Preferential Assessments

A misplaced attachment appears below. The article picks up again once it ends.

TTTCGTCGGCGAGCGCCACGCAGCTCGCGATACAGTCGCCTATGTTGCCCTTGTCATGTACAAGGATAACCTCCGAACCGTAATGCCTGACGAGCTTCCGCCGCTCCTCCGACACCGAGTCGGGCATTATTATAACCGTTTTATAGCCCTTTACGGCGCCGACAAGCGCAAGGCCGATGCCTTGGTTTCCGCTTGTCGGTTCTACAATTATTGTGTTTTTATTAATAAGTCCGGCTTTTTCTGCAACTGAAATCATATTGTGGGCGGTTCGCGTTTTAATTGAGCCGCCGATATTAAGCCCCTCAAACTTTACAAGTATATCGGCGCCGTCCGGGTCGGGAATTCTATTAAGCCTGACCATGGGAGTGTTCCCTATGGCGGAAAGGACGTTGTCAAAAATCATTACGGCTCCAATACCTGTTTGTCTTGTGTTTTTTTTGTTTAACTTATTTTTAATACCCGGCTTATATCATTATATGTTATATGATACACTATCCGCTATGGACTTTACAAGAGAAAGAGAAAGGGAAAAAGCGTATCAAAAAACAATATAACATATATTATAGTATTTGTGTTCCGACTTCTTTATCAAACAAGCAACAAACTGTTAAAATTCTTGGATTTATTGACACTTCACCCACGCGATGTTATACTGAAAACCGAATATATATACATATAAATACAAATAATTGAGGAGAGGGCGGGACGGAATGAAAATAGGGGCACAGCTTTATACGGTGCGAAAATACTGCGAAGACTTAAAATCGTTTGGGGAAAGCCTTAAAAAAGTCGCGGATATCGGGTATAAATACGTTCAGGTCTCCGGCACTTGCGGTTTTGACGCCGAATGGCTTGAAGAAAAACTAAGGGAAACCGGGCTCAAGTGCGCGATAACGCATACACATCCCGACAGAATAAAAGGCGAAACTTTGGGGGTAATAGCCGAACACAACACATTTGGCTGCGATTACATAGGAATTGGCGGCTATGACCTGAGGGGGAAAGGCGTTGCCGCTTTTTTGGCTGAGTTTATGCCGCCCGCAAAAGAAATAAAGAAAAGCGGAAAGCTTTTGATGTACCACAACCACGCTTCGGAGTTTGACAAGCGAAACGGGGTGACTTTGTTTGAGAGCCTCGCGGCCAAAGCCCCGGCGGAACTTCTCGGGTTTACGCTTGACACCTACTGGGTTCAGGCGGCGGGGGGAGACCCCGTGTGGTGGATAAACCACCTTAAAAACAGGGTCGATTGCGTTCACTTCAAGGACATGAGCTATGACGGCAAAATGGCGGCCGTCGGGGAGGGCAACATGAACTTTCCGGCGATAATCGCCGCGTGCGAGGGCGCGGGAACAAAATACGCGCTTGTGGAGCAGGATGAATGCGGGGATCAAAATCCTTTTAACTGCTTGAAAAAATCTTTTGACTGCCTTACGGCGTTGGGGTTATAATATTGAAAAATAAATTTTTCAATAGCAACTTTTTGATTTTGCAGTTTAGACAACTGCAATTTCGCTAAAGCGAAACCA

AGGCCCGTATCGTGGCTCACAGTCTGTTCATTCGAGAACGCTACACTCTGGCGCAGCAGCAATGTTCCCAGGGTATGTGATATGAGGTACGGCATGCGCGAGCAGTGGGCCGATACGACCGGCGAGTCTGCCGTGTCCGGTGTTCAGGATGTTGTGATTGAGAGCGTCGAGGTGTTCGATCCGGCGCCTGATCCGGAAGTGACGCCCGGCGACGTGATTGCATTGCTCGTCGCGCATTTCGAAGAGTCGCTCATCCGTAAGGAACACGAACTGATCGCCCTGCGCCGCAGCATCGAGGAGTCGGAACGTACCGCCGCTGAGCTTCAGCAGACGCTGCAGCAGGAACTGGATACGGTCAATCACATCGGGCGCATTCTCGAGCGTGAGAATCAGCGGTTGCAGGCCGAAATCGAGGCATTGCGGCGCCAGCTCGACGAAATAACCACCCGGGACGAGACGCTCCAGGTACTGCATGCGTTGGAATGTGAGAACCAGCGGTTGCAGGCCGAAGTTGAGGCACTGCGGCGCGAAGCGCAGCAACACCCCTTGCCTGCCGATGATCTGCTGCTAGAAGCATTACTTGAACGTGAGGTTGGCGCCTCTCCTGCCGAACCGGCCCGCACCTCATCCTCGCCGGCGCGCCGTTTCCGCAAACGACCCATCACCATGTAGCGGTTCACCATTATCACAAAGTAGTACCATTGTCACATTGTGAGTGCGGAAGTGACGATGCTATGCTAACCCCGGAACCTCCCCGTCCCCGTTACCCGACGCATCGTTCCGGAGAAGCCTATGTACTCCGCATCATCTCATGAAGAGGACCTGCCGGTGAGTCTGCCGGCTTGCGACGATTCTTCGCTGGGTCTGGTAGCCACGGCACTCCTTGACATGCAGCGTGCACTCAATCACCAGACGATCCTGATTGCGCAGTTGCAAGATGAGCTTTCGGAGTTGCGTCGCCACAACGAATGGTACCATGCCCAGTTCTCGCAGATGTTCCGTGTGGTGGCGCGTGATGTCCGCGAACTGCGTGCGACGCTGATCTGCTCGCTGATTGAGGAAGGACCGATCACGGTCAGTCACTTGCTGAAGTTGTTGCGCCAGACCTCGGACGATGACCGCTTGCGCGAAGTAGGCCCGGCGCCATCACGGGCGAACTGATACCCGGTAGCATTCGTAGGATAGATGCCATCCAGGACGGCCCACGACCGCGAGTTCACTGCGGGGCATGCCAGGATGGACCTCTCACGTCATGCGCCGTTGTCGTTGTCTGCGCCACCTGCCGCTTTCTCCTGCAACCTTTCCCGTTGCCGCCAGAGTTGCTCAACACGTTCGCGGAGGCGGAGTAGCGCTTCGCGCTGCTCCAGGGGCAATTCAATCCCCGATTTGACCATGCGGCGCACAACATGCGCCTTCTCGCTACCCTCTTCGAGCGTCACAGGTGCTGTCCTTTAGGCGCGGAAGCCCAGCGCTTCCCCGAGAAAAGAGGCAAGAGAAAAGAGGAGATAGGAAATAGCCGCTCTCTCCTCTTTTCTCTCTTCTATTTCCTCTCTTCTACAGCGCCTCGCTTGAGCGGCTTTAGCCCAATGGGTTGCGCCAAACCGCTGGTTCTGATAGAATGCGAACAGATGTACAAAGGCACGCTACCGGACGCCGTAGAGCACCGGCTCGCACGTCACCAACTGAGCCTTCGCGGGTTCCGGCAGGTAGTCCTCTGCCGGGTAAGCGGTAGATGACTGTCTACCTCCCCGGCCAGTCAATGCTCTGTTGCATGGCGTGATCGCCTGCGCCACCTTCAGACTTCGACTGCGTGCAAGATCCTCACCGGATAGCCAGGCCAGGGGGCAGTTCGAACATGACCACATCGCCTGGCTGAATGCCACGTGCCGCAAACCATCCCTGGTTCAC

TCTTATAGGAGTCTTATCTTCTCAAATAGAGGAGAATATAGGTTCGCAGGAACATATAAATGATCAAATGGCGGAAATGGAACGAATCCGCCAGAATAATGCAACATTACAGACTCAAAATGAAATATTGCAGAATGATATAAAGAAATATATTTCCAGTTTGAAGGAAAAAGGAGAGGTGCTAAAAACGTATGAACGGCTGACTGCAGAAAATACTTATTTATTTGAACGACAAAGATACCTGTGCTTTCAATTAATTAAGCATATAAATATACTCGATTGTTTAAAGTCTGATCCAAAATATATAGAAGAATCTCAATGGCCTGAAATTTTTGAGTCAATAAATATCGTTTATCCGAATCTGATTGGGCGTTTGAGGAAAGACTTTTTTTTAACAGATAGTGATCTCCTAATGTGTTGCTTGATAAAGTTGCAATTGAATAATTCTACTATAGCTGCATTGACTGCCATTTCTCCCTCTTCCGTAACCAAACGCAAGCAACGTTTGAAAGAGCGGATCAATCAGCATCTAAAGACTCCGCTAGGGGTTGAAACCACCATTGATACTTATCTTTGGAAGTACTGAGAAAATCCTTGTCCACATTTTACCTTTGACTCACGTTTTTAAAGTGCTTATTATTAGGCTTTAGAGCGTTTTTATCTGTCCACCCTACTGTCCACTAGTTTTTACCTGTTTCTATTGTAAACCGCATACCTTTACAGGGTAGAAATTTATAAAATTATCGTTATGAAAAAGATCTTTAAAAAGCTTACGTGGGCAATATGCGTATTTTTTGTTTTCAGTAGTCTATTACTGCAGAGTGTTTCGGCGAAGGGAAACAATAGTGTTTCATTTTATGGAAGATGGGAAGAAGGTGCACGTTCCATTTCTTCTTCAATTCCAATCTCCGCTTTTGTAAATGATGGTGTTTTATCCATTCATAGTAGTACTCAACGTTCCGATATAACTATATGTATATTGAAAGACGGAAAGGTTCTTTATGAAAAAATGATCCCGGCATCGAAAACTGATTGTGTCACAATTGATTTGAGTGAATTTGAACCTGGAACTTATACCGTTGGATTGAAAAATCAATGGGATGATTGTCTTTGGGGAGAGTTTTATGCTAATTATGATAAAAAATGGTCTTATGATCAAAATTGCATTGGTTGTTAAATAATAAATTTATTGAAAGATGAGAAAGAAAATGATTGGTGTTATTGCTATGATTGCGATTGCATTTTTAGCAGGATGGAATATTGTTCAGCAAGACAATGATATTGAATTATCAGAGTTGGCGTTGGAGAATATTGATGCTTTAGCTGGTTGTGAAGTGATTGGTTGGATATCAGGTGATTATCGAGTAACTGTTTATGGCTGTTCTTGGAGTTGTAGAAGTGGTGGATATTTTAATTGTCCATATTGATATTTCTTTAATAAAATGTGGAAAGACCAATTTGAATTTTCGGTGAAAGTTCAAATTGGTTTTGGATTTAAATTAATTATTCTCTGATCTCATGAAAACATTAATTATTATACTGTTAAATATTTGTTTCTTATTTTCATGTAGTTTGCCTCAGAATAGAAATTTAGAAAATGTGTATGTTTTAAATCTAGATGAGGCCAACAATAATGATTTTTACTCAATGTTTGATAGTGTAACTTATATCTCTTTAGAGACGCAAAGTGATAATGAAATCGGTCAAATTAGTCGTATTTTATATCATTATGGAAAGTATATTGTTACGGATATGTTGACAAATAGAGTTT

<div class="body"><h4>Solar Energy Systems</h4><p>When a solar energy system has been installed as an improvement on real property and the majority of the energy produced is consumed on-site, the owner may file a claim for an alternate assessment with the chief county assessment officer.</p><p>The improvement is assessed by conventional means, AND it is also assessed with the solar energy system. The alternate valuation is the lesser of the two means of assessment and is used for taxable purposes. The alternate valuation continues as long as the solar energy system is used.</p><p><b>Note: </b>This benefit does not apply to a commercial solar energy system</p><h4>Historical Residences</h4><p>Residential property with certain historic designations may be eligible for preferential assessment if the owner has received a certificate of rehabilitation of the property from the Historic Preservation Agency. Assessments are frozen for a period of eight years and are gradually increased to full value over the following four years.</p><p>To qualify, the property must be owner occupied, be a registered historic building-listed on the National Register of Historic Places, a contributing property within a National Register Historic District, or designated as an individual local landmark in a community.<h4>Airports</h4><p>While the properties of airport authorities or other governmental entities used as airports is exempt from real estate taxation, nongovernmental airports in counties of 200,000 or more may qualify for a special assessment. (Brookeridge Airpark in Downers Grove is an example)</p><p>The property is assessed at 33 1/3 percent of its fair cash value based on its use for airport purposes. It must have been so used for the three preceding years, and there is a 3-year recovery of tax benefits plus interest if the use changes.</p><h4>Open Space Assessment</h4><p>An assessment based upon “use value” is available for land that is used exclusively for maintaining or enhancing natural or scenic resources, promoting conservation of natural resources, or preserving historic sites. This special assessment may be less than 33 1/3 percent of the fair cash value of the land for its highest value use.</p><p>The land must consist of more than 10 acres, must have been in a qualified use for the preceding three years, and must not be used primarily for residential purposes. Public and private golf courses qualify.</p><h4>Forestry Management</h4><p>Property owners that own or operate at least ten contiguous acres of land on which no building is present and have one of the primary management goals to be timber production, may qualify for a forestry management assessment.</p><p>Property owners that own or operate at least ten contiguous acres of land on which no building is present and have one of the primary management goals to be timber production, may qualify for a forestry management assessment.</p><h4>Model Homes</h4><p>When a dwelling is constructed and used as a model or demonstration home, the equalized assessed value of the property remains at the level prior to construction of the home. The lower equalized assessed value remains in effect until the home is sold or leased for use other than as a model home.</p><p>An entity can have no more than three qualifying model homes within a 3-mile radius.</p><h4>Veterans / Fraternal Organization</h4><p>A qualified veterans organization (chartered under federal law) may elect to freeze the assessed value of the real property it owns and on which is located the principal building for the post, camp, or chapter.</p><p>The assessed value is frozen at 15 percent of the 1999 assessed value for property that qualified in tax year 2000, or 15 percent of the assessed value for property for the tax year that the property first qualifies after tax year 2000. Any improvements or additions that are made to the property that increase the assessed value of the property also are frozen at 15 percent of the assessed value of the improvement or addition in the year first assessed.</p><h4>Low Income Housing</h4><p>Property tax incentivizes to developers and builders who provide and maintain low-income housing: defined by section 42 of the IRS Code or constructed with financing defined in section 515.</p><p>Income approach is required for valuation using probably or actual gross income. The key part of this preferential assessment is the vacancy amount cannot exceed 5%.</p><h4>Supportive Living Facility</h4><p>A supportive living facility integrates housing with health, personal care, and supportive services and is a designated setting that offers resident their own separate, private, and distinct living units.</p><p>The valuation procedures of a supportive living facility must use the income approach, but unlike low-income housing, there are no specific parameters regarding vents, vacancy rates, expenses, or capitalization rates.</p><h4>Conservation Stewardship</h4><p>The thought process is it’s the best interest of the state to maintain preserve, conserve and manage unimproved lands, such as woodlands, prairie, wetlands or other vacant and undeveloped land that is not used for any residential or commercial purpose.</p><p>The program is limited to at least 5 contiguous acres that has been subject to a Conservation Management Plan and approved by the Illinois Department of Natural Resources.</p><p>The assessed valuation of this property is 5% of the fair cash value.</p><h4>Wind Farms – Wind Energy Property</h4><p>A wind energy device means any device with a nameplate capacity of at least .05 megawatts, which is used for commercial sale. The valuation process starts at a 2007 starting point value of $360,000 per megawatt, multiplied by the trending factor (inflation factor) less depreciation.</p></div>